Please Note: This article is written for users of the following Microsoft Excel versions: 2007, 2010, 2013, 2016, 2019, Excel in Microsoft 365, and 2021. If you are using an earlier version (Excel 2003 or earlier), this tip may not work for you. For a version of this tip written specifically for earlier versions of Excel, click here: Calculating the Day of the Year.

Calculating the Day of the Year

Written by Allen Wyatt (last updated September 23, 2023)
This tip applies to Excel 2007, 2010, 2013, 2016, 2019, Excel in Microsoft 365, and 2021


You've probably seen it on calendars before—some include an indication that "Today is the 123 day of the year with 242 remaining." You can easily calculate the day number of a year, as well as how many are remaining. For instance, let's assume you have a date in cell D27. You could use the following formulas to calculate, respectively, what day of the year it is and how many are still left:

=TRUNC(D27)-DATE(YEAR(D27)-1,12,31)
=DATE(YEAR(D27),12,31)-TRUNC(D27)

Using these formulas, the result of 1/1/2023 in cell D27 would be 1 and 364, respectively, meaning it is the first day of the year. (This is as it should be.)

Of course, once you enter the formulas, you need to format the cells as regular numbers. (Excel will, by default, try to format the cells as dates.) With the two cells selected, follow these steps:

  1. Display the Home tab of the ribbon.
  2. Click the small icon at the lower-right corner of the Number group. Excel displays the Format Cells dialog box.
  3. Make sure the Number tab is selected.
  4. In the Category list, choose Number. (See Figure 1.)
  5. Figure 1. The Number tab of the Format Cells dialog box.

  6. Make sure the Decimal Places option is set to 0.
  7. Click on OK.

ExcelTips is your source for cost-effective Microsoft Excel training. This tip (8727) applies to Microsoft Excel 2007, 2010, 2013, 2016, 2019, Excel in Microsoft 365, and 2021. You can find a version of this tip for the older menu interface of Excel here: Calculating the Day of the Year.

Author Bio

Allen Wyatt

With more than 50 non-fiction books and numerous magazine articles to his credit, Allen Wyatt is an internationally recognized author. He is president of Sharon Parq Associates, a computer and publishing services company. ...

MORE FROM ALLEN

Formatting Footnote and Endnote References

Depending on whom you are writing for, you may want your footnote and endnote references to appear a specific way. Word ...

Discover More

Deleting Every X Rows without a Macro

Grab some info from a source other than Excel, and you may find the need to delete a certain pattern of rows from a ...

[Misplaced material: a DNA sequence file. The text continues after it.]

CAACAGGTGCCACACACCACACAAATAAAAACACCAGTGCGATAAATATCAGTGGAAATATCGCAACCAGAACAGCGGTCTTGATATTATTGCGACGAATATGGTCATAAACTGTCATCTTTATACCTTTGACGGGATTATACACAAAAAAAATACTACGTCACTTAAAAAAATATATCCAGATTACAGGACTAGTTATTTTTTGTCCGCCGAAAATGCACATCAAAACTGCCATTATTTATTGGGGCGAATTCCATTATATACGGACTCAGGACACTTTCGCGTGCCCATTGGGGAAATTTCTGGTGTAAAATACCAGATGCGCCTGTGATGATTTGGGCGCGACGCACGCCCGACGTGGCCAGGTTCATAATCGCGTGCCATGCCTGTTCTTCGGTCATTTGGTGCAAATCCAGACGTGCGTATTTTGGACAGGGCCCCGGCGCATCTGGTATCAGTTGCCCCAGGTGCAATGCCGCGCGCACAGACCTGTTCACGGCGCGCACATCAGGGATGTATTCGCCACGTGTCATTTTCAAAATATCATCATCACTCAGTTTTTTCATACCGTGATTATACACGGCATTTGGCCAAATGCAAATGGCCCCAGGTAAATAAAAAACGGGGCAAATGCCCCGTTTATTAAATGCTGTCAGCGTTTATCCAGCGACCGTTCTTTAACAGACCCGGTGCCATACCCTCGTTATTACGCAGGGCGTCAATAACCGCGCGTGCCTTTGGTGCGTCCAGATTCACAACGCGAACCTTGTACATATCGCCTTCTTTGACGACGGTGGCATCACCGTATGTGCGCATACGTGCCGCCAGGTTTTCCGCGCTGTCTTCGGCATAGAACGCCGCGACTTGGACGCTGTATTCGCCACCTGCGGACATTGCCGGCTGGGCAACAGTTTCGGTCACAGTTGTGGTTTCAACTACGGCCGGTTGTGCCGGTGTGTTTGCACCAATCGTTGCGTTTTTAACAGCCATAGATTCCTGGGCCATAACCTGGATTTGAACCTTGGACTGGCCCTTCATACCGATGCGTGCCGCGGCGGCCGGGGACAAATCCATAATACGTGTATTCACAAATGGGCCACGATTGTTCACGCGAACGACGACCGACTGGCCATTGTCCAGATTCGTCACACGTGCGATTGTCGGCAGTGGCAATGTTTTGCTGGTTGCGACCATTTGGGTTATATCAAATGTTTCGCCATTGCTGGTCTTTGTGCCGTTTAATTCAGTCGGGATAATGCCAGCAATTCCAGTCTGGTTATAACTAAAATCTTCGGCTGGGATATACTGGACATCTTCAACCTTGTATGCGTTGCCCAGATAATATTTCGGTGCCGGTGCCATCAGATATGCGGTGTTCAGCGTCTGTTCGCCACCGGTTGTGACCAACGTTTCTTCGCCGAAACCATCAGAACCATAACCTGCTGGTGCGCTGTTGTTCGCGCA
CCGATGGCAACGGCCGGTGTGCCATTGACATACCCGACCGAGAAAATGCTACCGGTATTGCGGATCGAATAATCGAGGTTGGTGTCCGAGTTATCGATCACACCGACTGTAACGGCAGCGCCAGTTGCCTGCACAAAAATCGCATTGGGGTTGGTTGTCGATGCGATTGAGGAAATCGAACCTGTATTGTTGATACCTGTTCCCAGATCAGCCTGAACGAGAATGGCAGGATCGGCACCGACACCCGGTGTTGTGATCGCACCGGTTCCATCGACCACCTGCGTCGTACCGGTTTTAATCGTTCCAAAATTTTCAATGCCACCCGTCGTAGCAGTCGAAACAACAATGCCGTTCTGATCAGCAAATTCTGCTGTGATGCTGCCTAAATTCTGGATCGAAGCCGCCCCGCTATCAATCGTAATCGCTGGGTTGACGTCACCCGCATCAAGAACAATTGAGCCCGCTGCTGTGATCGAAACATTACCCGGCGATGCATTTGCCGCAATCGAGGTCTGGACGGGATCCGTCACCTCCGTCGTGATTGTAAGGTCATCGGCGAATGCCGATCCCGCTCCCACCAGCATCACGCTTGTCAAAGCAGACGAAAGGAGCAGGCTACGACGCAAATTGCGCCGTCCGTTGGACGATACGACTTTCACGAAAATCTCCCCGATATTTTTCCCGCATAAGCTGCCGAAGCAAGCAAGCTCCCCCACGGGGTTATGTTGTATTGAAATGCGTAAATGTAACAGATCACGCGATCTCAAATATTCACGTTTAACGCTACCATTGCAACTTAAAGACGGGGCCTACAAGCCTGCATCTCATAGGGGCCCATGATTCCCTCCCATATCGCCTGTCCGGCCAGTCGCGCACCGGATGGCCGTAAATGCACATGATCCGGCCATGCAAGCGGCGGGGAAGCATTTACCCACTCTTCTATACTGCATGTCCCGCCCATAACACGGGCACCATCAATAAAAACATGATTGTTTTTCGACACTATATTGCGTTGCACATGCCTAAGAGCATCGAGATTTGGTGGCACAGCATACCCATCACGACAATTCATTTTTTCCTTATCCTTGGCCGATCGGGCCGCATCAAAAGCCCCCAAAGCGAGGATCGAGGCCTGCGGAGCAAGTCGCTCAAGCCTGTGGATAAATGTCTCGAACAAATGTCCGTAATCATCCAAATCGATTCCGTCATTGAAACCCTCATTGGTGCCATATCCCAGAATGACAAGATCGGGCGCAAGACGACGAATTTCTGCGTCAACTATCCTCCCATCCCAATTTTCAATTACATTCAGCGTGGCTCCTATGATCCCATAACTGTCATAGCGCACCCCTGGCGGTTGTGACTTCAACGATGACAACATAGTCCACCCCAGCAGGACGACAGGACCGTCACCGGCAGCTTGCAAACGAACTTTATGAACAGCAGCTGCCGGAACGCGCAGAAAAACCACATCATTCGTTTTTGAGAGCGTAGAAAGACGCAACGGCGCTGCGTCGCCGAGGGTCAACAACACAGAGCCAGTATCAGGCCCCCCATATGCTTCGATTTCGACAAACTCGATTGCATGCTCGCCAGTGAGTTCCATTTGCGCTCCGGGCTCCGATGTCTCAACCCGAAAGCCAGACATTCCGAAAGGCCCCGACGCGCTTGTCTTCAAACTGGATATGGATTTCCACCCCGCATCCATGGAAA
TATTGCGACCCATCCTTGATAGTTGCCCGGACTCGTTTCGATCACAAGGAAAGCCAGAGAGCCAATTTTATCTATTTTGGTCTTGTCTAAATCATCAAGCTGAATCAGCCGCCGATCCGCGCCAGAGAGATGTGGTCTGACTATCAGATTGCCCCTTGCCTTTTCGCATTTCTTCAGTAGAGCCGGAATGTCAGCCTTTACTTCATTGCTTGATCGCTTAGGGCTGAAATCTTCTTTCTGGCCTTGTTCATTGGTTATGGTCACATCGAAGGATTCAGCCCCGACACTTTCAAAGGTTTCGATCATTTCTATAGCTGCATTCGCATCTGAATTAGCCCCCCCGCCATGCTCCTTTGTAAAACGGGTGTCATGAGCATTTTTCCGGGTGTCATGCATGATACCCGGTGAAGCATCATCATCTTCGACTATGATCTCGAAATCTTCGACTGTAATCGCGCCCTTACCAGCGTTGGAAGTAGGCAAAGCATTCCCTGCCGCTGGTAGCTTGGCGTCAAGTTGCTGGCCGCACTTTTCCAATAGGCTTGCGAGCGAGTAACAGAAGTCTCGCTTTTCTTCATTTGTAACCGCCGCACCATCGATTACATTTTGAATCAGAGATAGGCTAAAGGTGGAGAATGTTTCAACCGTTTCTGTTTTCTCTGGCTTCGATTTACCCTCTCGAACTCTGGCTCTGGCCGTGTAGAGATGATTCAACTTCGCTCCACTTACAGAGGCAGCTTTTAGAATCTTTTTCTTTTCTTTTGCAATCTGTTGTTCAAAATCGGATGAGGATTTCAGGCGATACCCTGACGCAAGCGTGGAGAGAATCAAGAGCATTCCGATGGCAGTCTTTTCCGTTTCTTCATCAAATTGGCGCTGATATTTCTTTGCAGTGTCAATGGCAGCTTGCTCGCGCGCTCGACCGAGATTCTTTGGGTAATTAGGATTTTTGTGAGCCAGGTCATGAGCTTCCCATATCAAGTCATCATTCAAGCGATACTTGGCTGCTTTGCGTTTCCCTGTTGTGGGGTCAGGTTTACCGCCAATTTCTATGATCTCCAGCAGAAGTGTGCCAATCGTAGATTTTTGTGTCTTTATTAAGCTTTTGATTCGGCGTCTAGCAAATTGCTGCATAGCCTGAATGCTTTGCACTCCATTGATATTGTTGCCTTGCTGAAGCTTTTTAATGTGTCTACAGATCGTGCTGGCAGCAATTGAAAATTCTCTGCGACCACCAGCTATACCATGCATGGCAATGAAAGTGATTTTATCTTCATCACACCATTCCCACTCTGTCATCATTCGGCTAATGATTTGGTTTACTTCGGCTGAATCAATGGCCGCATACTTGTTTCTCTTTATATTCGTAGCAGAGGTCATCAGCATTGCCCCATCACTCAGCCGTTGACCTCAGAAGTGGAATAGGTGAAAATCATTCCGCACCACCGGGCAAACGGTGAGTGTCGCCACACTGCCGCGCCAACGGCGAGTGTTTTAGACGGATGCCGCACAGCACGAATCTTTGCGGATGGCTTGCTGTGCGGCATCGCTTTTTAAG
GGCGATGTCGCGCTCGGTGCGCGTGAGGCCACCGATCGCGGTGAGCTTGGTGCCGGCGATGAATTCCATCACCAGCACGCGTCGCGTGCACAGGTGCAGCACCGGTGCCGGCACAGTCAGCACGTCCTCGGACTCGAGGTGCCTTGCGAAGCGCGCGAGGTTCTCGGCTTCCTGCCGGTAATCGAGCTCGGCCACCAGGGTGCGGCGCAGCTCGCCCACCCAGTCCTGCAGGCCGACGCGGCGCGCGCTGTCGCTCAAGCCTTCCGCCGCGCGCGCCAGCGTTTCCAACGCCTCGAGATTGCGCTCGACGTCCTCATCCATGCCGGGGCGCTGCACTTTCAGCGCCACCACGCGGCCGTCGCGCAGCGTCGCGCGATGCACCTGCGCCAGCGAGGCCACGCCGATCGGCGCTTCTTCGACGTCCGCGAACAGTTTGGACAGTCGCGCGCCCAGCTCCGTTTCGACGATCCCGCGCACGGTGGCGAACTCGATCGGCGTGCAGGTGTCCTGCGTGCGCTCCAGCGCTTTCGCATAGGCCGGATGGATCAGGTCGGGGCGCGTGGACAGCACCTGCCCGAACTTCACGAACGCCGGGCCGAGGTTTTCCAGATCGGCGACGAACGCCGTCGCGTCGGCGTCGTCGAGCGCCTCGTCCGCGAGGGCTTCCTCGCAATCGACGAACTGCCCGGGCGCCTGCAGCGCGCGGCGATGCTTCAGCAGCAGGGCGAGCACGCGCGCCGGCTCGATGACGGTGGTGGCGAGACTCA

Discover More

Easily Running a Program as the Administrator

In order to run some programs properly in the Windows environment, you'll need to do so using administrator privileges. ...

Discover More

Excel Smarts for Beginners! Featuring the friendly and trusted For Dummies style, this popular guide shows beginners how to get up and running with Excel while also helping more experienced users get comfortable with the newest features. Check out Excel 2013 For Dummies today!

More ExcelTips (ribbon)

Using the WEEKNUM Function

Need to know which week of the year a particular date falls within? Excel provides the WEEKNUM function so you can easily ...

Discover More

Using the EOMONTH Function

If you need to determine the date of the last day in a month, it's hard to beat the flexibility of the EOMONTH function. ...

Discover More

Using the UNIQUE Function

The UNIQUE function can be used to evaluate a range and return the unique values in that range. Understanding how the ...

Discover More
Subscribe

FREE SERVICE: Get tips like this every week in ExcelTips, a free productivity newsletter. Enter your address and click "Subscribe."

View most recent newsletter.

Comments

If you would like to add an image to your comment (not an avatar, but an image to help in making the point of your comment), include the characters [{fig}] (all 7 characters, in the sequence shown) in your comment text. You’ll be prompted to upload your image when you submit the comment. Maximum image size is 6Mpixels. Images larger than 600px wide or 1000px tall will be reduced. Up to three images may be included in a comment. All images are subject to review. Commenting privileges may be curtailed if inappropriate images are posted.

What is one more than 7?

There are currently no comments for this tip. (Be the first to leave your comment—just use the simple form above!)


This Site

Got a version of Excel that uses the ribbon interface (Excel 2007 or later)? This site is for you! If you use an earlier version of Excel, visit our ExcelTips site focusing on the menu interface.

Newest Tips
Subscribe

FREE SERVICE: Get tips like this every week in ExcelTips, a free productivity newsletter. Enter your address and click "Subscribe."

(Your e-mail address is not shared with anyone, ever.)

View the most recent newsletter.